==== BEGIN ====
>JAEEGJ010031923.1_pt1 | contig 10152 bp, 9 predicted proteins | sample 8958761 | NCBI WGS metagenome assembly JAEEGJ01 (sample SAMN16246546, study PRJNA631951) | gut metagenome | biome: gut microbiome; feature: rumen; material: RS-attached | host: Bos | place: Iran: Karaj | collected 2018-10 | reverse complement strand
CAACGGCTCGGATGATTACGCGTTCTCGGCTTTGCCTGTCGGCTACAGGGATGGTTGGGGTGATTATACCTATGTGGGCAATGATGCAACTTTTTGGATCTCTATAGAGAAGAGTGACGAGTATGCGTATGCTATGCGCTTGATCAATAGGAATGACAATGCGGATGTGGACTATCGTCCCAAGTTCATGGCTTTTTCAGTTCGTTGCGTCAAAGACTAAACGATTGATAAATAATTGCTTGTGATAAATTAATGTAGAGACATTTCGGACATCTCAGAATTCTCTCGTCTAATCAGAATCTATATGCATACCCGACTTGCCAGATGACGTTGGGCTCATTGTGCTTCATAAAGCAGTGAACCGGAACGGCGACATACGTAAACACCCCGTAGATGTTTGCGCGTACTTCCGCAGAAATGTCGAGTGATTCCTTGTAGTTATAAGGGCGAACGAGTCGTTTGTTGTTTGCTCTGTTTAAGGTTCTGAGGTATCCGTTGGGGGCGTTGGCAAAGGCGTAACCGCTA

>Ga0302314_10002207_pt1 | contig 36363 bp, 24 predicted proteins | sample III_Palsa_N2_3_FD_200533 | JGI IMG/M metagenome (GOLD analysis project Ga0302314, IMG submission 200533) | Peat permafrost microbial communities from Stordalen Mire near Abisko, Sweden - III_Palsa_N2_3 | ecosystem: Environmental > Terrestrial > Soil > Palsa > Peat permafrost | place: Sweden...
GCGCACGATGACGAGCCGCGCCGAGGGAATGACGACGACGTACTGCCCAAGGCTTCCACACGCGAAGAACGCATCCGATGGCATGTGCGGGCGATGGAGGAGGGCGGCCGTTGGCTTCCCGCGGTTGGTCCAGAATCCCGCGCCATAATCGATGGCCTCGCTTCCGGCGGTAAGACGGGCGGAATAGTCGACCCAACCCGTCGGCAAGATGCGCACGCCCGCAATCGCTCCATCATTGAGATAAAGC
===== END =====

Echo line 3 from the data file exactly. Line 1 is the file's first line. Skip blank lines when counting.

>Ga0302314_10002207_pt1 | contig 36363 bp, 24 predicted proteins | sample III_Palsa_N2_3_FD_200533 | JGI IMG/M metagenome (GOLD analysis project Ga0302314, IMG submission 200533) | Peat permafrost microbial communities from Stordalen Mire near Abisko, Sweden - III_Palsa_N2_3 | ecosystem: Environmental > Terrestrial > Soil > Palsa > Peat permafrost | place: Sweden...